We love tri-tip for this reason. It has that great flavor, but it doesn´t need all the cooking time that other tougher cuts do. Tri-tip can be smoked, grilled, or even roasted in the oven, so it is very versatile. Of course of favorite way is smoked, which is the method we will show you.
Tri-tip may be the most familiar in the Southern California region. It’s said that it was there where it was first prepared as a steak in the 50s. Due to this, you might have heard of tri-tip as the “Santa Maria steak”. In Argentinian asado, you might find it as “colita de cuadril”, or in Brazilian churrasco as “maminha”. Other names include “triangle tip” or “triangle steak.”
However you might know it, we’ll show you an easy method to prepare it, which has 3 main stages:
- Seasoning to add flavor
- Smoking the meat to the desired point
- Searing the cut to lock in all the juices
So if you are ready to start, continue reading to learn how to make Tri-Tip with the reverse sear method.
The Reverse Sear Method for Tri-Tip
To make a great Tri-Tip, just follow these simple steps and make your personal adjustments as you see fit:
The first step is always selecting a good cut to make sure the time you spend cooking is worth the while. Always looks for your cut to have good marbling (internal fat) to make sure it is a slice of quality meat.
If you are not from California, it may be hard to find tri-tip in stores, although some do carry it. So ask your butcher for the cut in advance, or you can also use sirloin steak instead. If you are buying untrimmed, the cuts may be around 4-6 pounds. When trimmed, they will weigh somewhere between 2-4 pounds. As a general rule of thumb for our BBQs, we assume people will eat half a pound of meat each.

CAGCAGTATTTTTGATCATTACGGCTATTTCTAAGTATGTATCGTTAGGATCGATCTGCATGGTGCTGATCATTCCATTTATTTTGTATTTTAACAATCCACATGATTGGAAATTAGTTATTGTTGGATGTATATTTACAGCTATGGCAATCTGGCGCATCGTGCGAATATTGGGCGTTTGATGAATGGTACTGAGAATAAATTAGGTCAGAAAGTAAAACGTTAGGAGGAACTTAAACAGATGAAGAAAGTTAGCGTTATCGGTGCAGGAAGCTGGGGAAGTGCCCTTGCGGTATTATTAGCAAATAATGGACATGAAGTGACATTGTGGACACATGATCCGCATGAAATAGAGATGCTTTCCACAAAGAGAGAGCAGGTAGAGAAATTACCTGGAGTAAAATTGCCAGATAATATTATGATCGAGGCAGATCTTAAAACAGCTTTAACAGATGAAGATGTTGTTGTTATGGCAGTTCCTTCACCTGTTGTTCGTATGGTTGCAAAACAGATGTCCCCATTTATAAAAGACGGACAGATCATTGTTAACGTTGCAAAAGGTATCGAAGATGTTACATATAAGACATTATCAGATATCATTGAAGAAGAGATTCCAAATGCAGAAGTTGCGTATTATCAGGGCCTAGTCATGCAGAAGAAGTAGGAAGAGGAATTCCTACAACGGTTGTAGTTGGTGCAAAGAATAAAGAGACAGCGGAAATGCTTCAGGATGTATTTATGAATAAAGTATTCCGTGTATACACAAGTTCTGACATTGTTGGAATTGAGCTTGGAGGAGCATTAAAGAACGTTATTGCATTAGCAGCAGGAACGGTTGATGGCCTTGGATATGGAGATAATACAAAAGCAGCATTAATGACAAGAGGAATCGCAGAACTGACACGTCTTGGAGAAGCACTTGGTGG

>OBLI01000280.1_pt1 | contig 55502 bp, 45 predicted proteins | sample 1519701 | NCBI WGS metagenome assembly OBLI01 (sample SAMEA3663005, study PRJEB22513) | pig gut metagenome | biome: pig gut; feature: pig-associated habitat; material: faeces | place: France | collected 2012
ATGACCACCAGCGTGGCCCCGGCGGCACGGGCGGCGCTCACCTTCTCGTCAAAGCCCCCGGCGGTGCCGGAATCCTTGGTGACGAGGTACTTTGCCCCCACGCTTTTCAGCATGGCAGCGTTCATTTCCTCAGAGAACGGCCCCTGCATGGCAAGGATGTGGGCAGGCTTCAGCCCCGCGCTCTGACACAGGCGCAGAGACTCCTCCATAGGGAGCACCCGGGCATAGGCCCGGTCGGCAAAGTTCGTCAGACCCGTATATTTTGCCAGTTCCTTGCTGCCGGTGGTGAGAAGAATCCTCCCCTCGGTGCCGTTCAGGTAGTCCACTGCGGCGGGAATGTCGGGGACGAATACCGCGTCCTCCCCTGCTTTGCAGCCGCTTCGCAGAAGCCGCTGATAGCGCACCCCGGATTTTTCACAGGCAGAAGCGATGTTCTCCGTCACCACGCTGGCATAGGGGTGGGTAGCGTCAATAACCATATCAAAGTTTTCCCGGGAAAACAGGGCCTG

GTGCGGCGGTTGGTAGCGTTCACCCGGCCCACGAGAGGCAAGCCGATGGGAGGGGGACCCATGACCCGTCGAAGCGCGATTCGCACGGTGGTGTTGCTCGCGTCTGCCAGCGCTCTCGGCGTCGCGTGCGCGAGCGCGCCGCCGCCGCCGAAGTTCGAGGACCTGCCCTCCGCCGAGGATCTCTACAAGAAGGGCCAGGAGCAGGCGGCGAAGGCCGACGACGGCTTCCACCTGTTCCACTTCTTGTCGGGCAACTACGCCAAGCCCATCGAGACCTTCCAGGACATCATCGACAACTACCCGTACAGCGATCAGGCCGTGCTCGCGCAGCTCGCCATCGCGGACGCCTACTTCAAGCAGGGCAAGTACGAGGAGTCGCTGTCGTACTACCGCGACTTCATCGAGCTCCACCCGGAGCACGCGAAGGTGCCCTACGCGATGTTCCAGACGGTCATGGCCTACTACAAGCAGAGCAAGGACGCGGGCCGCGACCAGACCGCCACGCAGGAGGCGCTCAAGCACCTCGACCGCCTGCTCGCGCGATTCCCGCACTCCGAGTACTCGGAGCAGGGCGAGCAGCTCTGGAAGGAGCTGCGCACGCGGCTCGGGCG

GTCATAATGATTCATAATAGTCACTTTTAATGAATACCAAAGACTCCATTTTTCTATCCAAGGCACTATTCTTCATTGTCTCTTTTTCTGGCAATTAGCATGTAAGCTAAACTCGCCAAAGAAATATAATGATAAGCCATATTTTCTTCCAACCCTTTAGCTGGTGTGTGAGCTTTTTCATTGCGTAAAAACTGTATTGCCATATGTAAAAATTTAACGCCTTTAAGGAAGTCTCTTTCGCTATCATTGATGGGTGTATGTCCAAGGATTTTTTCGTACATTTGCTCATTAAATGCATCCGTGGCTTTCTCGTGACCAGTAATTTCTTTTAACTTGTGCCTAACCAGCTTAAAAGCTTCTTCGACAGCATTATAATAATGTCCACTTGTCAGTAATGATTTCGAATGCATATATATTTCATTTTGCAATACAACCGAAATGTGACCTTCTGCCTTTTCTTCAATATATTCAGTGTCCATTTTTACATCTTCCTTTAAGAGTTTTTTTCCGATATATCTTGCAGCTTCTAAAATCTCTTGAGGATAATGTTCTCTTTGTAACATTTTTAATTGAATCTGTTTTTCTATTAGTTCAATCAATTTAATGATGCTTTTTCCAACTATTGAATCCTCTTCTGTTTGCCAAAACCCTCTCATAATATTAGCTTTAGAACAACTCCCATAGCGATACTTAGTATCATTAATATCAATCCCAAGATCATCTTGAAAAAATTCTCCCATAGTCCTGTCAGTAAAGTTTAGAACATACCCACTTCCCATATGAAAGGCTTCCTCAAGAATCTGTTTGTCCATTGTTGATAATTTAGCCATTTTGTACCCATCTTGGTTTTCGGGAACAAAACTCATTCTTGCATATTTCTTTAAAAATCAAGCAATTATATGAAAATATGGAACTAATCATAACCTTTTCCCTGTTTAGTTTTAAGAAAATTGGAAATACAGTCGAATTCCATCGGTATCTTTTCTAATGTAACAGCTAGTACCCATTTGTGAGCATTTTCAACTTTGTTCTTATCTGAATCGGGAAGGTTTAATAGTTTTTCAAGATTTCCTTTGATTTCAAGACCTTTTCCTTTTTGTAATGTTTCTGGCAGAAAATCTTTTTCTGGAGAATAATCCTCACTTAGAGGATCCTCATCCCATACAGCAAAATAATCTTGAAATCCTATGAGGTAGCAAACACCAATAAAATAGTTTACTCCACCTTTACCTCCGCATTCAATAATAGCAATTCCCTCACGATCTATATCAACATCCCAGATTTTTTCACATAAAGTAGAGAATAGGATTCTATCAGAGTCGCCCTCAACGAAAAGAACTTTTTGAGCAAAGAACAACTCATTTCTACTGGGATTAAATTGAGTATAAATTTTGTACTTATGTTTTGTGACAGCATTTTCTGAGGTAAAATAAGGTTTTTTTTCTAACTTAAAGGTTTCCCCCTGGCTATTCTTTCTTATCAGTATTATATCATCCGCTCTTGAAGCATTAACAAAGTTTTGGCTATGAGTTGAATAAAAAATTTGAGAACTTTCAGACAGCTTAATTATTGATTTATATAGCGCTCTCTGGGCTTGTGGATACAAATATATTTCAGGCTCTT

Tri-tip may be smoked trimmed or untrimmed. People who leave the fat cap like the fact that the fat will render and bathe the meat as it smokes. However, our method for tri-tip is not as long as for other cuts, so there is not much time for the fat to render. Given this, we prefer to cut off all the silver skin and trim down the fat as much as possible. Some fat will be ok, just make sure to remove any big chunks. In the end, you should have a clean-looking, triangular shape cut.
For a traditional Santa Maria style rub, try the following recipe (enough for a 4-pound tri-tip):
- 1 tablespoon kosher salt
- 1 tablespoon ground black pepper
- 1 tablespoon garlic powder
- 1 tablespoon onion powder
- 1 tablespoon smoked paprika
- 1 teaspoon cayenne pepper
- 1 teaspoon dried rosemary
Just mix the ingredients in a bowl, and apply generously to the meat. To help adhere the rub, you can use a neutral oil as a binder. We don´t recommend using yellow mustard for tri-tp.
If you want to change the recipe slightly, you can try using a wet rub by adding:
- 1/4 cup olive oil
- ⅓ cup red wine vinegar
- 4 cloves crushed garlic
To apply the wet rub, mix all the ingredients with the tri-tip in a large ziplock bag. Remove the air, close it, and let it marinate.
Whether you choose dry or wet, let the meat season for at least 4 hours. If you can leave it overnight in the fridge, do so.
When you are ready to start cooking, prepare your smoker to reach a stable temperature between 225°F to 300°F. If you don’t have a smoker, check our guide on how to smoke on a charcoal or gas grill.